Step into Charlie’s Eatery & Pub, and you’ll be greeted by a few things -- the bustle of a friendly waitstaff, the faint “thock” of golf clubs next door and, if you’re luck, Charlie himself.
Charlie Brannon, who left northern Iowa 45 years ago for his first restaurant job, has spent most of his life in the business of food. The owner and proprietor of the restaurant still spends the brunt of his time in his restaurant -- and not tucked away in an office, as you might imagine. And if you sit down with him, he has plenty to share.
Here’s what Brannon’s learned.
Look for new opportunities. After graduating from the University of Northern Iowa with a degree in management and marketing, Brannon interviewed for management roles at the local drug store, shoe companies, and General Motors.
However, an offer came up at Bridgeman’s, Inc. He took it because it paid the most -- and soon, he was opening stores for the ice cream chain all over the Midwest -- including Rochester. But at age 35, Brannon -- young and ambitious -- realized the rewards of entrepreneurship were bigger than working for a corporation.
He became the proprietor of Crown Restaurant & Lounge, located in the Blondell Motel across from St. Marys. And there he stayed through ever-shifting clientele and the expansion of downtown -- with occasional forays out other properties he co-owned (Sandy Point Supper Club in Oronoco, several Grills sprinkled around town).
The Crown Restaurant became “Charlie’s Eatery & Pub” in 2012. “I thought I might as well name it after myself,” Brannon jokes. “So that I can always remember where I have to go.”
And in 2016, when the building was shuttered, the restaurant moved to its current location at 1654 US-52, Rochester. It was a shift in scale, and also a move away from the consistent downtown crowd.
“I wasn’t awestruck by it, but 250 seats,” he says, gesturing around. “How do I get that much business?”
Keep it simple, know what you do best. Turns out, it wasn’t so difficult to fill the seats. Brannon brought dedicated customers with him from place to place.
“43,000 -- I think that was the population when I moved in (to Rochester),” he says. “It was the biggest city I ever lived in.” But in 2020, Rochester doesn’t feel like it’s grown much to Brannon -- instead, he’s kept a tight-knit community around him through public engagement (more on that later) and easy, crowd-pleasing fare.
“The chefs can offer ideas, but I’ve got to know how to make (the dishes),” Brannon says. “If you offer all the food groups and a variety, you can run a good restaurant.” Much of that comes down to the advice of his father, a farmer. “My dad always said, ‘You know, Charlie -- if you can’t pronounce it, you can’t eat it.”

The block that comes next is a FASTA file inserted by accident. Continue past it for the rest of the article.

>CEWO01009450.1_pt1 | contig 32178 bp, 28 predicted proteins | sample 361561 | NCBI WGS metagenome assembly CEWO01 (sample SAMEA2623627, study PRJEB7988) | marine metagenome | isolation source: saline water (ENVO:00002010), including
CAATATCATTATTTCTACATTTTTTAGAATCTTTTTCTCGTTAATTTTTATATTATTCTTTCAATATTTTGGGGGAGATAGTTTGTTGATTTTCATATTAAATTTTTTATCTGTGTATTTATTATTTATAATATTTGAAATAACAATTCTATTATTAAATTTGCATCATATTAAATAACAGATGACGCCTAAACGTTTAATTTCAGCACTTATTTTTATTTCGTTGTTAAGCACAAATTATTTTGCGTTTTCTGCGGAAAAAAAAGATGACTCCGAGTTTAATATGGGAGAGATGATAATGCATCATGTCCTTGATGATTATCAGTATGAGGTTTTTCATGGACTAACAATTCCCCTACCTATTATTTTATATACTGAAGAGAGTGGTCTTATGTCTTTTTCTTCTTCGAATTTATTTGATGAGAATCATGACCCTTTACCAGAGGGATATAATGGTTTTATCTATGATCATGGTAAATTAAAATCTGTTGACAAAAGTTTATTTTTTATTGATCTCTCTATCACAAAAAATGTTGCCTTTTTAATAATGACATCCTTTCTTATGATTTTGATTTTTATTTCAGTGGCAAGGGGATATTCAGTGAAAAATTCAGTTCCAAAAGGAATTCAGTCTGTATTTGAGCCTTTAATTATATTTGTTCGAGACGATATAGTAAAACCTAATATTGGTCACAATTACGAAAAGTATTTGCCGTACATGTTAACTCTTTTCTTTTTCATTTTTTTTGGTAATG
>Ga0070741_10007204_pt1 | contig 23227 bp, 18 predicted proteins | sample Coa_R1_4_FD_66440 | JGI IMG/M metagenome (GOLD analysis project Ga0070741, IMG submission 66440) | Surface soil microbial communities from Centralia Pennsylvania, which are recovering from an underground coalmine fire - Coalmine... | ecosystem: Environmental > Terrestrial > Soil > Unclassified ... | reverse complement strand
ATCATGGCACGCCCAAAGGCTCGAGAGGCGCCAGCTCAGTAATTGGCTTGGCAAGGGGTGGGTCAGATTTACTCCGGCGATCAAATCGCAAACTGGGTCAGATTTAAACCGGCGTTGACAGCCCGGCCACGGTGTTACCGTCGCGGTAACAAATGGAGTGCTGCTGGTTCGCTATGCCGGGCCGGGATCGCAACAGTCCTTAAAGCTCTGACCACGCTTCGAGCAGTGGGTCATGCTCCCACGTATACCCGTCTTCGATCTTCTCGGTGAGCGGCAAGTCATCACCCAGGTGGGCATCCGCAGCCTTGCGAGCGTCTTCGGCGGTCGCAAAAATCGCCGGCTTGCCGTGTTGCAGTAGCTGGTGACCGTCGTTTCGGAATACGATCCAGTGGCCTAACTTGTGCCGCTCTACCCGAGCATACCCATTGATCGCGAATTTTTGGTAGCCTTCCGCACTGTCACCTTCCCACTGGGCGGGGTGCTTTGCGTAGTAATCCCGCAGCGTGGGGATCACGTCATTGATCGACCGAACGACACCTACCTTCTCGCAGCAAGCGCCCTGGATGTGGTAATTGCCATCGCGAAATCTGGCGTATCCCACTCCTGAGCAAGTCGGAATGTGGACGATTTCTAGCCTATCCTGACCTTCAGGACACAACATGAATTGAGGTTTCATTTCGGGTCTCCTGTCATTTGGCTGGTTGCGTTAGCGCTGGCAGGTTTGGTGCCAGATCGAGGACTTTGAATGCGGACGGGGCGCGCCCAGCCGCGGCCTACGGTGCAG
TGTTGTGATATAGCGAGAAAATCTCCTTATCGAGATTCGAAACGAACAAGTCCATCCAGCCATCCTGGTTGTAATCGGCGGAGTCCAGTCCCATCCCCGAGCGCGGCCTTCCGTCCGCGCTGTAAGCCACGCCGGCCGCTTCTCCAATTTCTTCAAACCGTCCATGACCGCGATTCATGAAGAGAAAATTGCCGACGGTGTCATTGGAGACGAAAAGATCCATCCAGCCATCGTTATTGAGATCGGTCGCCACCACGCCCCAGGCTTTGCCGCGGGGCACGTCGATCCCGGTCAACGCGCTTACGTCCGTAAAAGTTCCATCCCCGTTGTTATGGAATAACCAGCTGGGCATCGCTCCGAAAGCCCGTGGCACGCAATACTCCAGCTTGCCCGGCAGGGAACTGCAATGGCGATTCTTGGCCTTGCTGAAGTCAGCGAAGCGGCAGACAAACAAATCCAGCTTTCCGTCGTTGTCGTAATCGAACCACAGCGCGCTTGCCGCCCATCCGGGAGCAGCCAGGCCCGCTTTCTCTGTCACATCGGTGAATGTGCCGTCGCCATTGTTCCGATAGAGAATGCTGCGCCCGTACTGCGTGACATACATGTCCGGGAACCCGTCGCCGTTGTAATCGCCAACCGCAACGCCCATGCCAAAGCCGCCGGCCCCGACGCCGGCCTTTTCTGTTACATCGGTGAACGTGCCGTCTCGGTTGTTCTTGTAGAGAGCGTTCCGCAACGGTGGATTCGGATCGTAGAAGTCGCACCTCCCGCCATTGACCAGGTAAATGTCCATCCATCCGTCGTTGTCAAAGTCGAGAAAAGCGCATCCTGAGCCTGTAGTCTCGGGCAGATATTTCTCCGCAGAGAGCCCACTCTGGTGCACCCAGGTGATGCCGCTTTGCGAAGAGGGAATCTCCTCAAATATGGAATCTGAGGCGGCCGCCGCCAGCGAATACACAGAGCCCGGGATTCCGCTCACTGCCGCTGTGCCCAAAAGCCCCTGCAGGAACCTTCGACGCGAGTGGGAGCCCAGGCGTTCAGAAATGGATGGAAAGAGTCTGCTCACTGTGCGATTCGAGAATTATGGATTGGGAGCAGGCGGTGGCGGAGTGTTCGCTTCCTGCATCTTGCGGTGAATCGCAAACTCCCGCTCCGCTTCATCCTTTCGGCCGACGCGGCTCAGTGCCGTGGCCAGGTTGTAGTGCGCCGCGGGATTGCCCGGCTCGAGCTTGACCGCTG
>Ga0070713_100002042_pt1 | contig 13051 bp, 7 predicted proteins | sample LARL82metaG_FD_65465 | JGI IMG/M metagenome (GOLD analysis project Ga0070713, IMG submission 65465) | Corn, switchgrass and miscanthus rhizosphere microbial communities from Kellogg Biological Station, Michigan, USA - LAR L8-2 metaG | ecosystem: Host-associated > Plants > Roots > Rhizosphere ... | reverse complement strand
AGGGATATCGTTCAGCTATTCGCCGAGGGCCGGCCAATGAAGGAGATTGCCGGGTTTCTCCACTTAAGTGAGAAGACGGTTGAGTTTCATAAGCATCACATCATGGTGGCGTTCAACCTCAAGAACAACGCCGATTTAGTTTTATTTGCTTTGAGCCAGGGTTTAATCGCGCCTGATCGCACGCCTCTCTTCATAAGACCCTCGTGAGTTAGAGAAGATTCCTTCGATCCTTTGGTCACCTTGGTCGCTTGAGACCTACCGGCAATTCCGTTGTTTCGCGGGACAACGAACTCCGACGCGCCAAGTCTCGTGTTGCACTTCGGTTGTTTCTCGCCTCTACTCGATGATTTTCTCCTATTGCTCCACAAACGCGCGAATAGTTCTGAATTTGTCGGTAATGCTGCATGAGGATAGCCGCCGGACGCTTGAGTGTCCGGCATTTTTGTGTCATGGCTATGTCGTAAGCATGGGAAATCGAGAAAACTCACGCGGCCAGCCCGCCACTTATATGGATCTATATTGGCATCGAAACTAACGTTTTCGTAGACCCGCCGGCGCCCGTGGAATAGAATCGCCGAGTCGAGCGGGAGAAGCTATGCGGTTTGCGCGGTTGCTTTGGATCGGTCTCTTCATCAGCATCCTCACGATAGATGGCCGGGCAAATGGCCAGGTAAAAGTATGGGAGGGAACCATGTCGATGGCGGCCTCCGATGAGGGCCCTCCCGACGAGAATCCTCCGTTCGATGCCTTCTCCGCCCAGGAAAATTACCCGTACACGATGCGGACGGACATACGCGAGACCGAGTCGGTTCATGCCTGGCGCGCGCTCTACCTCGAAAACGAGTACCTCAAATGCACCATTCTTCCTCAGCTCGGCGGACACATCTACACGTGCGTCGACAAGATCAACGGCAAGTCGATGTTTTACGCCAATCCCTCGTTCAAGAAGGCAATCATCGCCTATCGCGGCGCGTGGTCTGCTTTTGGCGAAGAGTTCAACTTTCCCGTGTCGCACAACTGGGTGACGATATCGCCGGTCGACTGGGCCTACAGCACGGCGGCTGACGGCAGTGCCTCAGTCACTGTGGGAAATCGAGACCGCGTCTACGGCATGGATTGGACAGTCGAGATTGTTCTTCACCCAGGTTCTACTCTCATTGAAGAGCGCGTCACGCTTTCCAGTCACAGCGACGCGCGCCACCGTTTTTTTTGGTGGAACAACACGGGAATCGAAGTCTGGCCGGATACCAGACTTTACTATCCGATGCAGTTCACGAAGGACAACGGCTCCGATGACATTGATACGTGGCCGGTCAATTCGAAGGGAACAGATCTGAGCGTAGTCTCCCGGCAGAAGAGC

The Eatery & Pub is also one of the few places that has live music outside of downtown, he says, as well as Bingo nights, Sunday brunch, and Friday night fish fries.
Overall, his clientele is local. I think of us as being a little bit homespun here,” Brannon says. “People come here for their daily hibernation before they go home after work.”
Teamwork makes the dream work. Brannon brought 10 of his 12 employees with him from the downtown location. Some of the staff today have been with him since ‘87 -- including one 44-year-old “young gentleman” Brannon hired at age 14.
“In this business, people talk about turnover with their employees, and I have it, but I’ve also always had this core group that’ll support me,” he says. “I feel very blessed.”
That loyalty may be because of Brannon’s level of involvement. Even though his name’s on the sign, he wipes down tables and serves drinks as needed. Which, he says, can be fun when it gives him a chance to meet newcomers. “Some people now, they whisper and point -- ‘That’s Charlie!’” he says.
Give back. Brannon’s never believed in running a business behind the scenes. While some owners write out plans that keep them in the kitchen or office all day, he argues that if you want the whole town to come visit you, first you have to be part of the town.
“The thing is, I appreciate the city of Rochester,” he says. “It’s the community that makes the business, and the community has been very, very nice to me.”
Which is why Brannon’s resume is full of volunteer positions. The Rochester Chamber Diplomats and Ambassadors, from which he just stepped down as chair. The Rochester JCs (or Jaycees, which you know from their Easter egg hunts, 4th of July children’s parade, and more). He says it was “an honor” to be the president of the Rochester group in its 50th year.
Brannon was a vendor at the first Rochesterfest, and joined the board back in 2009. He chaired the celebration in 2018.
But the most important part of his community? It’s still the customers.
“They are literally the bread and butter of my operation,” Brannon says.